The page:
According to Mark Coker, Smashwords' founder, there’s a clear connection between great covers and great sales. “In addition to promising what a book will deliver, the [cover] image also promises (or fails to promise) that the author is a professional, and that the book will honor the reader's time.”
“By self-publishing you beat the odds to get published,” says Steven Axelrod, a prominent literary agent, the first to negotiate a seven-figure deal for an indie author. In Axelrod’s experience, the traditional gatekeepers—agents and editors—frequently miss the mark.
With Kickstarter’s crowd-funding platform, authors and publishers can fund their project without going broke or borrowing money from investors. Artists and entrepreneurs maintain creative, managerial, and financial control of their project, and the financing comes with no strings attached, as both Kickstarter guidelines and current law forbid sharing profits with backers.
Had I known of all the pitfalls and challenges that lay ahead, I’m not sure I would have embarked on the journey. An entire industry has been spawned to profit off of fledgling writers who crave to see their name in bold letters.
Most difficult was enduring the stigma. Traditional publishers wrote the rules; no one—publishing houses, agents or mainstream media—would touch self-published authors, largely denigrated as hacks who couldn’t cut it in the traditional world.
Literary agent Steven Axelrod, who represents self-publishing rock star Amanda Hocking, credits readers for opening new opportunities for independent authors. Readers no longer see a huge difference between self- and traditionally published books, Axelrod says.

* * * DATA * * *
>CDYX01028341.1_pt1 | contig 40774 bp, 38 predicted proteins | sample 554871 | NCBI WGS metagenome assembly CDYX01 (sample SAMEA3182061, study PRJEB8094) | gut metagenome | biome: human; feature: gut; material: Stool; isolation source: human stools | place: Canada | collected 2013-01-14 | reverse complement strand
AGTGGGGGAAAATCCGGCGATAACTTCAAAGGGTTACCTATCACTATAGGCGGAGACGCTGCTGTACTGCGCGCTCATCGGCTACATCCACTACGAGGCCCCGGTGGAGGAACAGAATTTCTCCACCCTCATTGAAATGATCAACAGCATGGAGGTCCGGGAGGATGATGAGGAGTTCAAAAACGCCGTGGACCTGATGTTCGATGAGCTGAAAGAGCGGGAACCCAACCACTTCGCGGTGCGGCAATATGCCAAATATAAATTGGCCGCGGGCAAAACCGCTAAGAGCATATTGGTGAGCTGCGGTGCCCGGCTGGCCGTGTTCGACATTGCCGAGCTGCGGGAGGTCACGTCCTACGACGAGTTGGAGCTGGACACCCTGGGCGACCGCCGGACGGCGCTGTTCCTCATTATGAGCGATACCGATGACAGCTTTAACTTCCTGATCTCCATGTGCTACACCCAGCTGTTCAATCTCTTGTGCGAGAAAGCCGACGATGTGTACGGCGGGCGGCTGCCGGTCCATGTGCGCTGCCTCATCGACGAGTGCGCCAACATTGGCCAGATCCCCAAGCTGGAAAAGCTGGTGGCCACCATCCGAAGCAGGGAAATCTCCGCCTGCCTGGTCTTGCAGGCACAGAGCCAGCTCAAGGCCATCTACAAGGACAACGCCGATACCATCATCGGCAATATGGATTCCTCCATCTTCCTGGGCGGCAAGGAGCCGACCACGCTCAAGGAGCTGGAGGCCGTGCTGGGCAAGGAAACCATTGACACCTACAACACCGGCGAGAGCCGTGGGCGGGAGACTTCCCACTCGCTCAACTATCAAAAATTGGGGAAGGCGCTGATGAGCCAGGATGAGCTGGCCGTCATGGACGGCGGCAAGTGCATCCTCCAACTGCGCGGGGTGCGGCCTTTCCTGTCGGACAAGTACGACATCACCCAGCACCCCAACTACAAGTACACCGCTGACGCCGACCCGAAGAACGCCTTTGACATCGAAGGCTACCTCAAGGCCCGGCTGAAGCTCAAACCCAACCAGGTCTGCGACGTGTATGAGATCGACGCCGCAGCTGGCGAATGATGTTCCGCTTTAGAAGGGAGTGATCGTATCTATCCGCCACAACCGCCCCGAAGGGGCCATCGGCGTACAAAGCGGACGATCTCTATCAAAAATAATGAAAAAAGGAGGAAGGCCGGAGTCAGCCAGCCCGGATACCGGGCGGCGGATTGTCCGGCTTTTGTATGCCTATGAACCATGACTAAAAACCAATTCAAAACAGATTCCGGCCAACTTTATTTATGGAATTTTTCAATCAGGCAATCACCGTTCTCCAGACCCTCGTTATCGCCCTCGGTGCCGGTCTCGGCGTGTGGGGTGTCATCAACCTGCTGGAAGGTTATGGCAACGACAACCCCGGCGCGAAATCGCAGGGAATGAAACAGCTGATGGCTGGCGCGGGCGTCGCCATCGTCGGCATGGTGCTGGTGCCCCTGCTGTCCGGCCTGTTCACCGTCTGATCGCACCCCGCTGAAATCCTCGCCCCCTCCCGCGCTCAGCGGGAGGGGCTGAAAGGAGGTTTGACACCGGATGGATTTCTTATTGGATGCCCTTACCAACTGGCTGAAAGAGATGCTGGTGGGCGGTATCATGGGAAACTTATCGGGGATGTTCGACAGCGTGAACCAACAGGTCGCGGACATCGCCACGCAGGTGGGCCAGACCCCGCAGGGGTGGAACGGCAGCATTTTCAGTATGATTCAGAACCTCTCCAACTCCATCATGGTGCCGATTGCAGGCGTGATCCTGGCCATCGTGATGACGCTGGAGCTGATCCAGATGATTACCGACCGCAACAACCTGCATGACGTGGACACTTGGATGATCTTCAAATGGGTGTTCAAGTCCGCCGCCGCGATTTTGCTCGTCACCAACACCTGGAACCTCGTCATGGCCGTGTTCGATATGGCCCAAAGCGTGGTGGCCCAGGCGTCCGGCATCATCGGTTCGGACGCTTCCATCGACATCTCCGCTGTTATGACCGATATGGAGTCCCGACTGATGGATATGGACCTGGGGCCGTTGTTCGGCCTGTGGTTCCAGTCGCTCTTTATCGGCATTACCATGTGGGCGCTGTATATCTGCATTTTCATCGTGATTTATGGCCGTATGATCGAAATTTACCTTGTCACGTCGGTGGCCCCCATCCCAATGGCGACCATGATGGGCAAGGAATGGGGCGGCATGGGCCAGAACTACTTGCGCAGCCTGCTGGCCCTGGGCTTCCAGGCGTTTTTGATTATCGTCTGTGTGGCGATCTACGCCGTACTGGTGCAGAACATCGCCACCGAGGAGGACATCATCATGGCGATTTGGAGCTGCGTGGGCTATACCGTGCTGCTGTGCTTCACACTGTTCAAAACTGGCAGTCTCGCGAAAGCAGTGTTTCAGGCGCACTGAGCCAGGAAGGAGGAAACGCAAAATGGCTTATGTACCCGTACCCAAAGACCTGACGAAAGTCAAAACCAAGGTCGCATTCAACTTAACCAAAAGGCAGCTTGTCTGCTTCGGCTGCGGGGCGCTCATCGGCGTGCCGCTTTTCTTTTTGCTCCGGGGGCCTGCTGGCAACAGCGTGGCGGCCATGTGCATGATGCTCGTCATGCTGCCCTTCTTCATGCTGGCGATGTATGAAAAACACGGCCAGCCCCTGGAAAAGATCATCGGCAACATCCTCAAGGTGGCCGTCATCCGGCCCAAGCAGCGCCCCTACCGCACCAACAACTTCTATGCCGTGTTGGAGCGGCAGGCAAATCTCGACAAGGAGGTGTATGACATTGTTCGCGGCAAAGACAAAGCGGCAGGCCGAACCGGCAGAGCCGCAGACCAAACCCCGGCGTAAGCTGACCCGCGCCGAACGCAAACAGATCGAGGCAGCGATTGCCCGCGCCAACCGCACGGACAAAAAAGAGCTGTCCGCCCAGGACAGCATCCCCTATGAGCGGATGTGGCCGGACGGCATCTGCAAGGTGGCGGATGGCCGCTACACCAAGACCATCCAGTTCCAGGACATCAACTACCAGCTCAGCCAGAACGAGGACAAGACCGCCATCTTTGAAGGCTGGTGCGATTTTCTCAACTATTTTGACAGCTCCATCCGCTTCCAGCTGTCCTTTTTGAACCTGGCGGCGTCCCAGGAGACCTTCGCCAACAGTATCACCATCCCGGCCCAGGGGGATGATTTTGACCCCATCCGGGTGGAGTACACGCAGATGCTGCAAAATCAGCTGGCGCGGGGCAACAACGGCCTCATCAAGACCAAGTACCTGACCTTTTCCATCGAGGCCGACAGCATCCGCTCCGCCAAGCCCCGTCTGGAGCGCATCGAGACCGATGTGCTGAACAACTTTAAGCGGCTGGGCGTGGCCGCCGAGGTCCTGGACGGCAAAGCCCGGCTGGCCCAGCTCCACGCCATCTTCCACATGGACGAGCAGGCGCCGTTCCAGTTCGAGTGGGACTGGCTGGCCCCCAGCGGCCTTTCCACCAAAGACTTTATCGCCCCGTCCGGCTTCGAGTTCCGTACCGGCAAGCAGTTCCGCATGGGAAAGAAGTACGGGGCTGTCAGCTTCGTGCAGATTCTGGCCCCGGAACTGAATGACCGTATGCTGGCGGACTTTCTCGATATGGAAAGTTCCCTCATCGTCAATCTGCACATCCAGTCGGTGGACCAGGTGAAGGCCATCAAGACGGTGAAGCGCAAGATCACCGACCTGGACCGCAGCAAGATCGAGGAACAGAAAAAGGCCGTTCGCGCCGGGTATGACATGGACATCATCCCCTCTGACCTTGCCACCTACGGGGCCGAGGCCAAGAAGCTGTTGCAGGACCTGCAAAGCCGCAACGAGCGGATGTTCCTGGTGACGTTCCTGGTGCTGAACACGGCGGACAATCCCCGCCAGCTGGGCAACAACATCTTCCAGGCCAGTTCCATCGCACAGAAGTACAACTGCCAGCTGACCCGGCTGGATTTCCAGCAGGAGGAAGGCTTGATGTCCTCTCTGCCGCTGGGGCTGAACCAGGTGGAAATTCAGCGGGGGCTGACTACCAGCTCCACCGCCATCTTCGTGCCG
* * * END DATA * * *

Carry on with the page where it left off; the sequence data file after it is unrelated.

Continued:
He [the critic] makes the work of art live for the spectator; he makes the spectator live for the work of art. Out of the process comes understanding, appreciation, intelligent enjoyment --- and that is precisely what the artist tried to produce. - H.L. Mencken, Criticism of Criticism of Criticism
Gone are the days when books either came from a traditional publishing house or a vanity press. These days there are lots more options.
Rumor has it, one big-name author even resorted to rallying fans, fuming about the deleterious effect eBooks have had on her income. Another traditionally published author went so far as to refer to self-publishing as “literary karaoke.” The lines, it seems, have been drawn.
More than half the top 20 books on Amazon’s current Kindle “Movers and Shakers” list—hot books rising fastest up the Amazon sales ranks—are indie or small press published. Why then, given their popularity, are so few indie books available on bookstore shelves?
Is Amazon’s new KDP Select program a game-changer for authors? Well, yes, no, and maybe.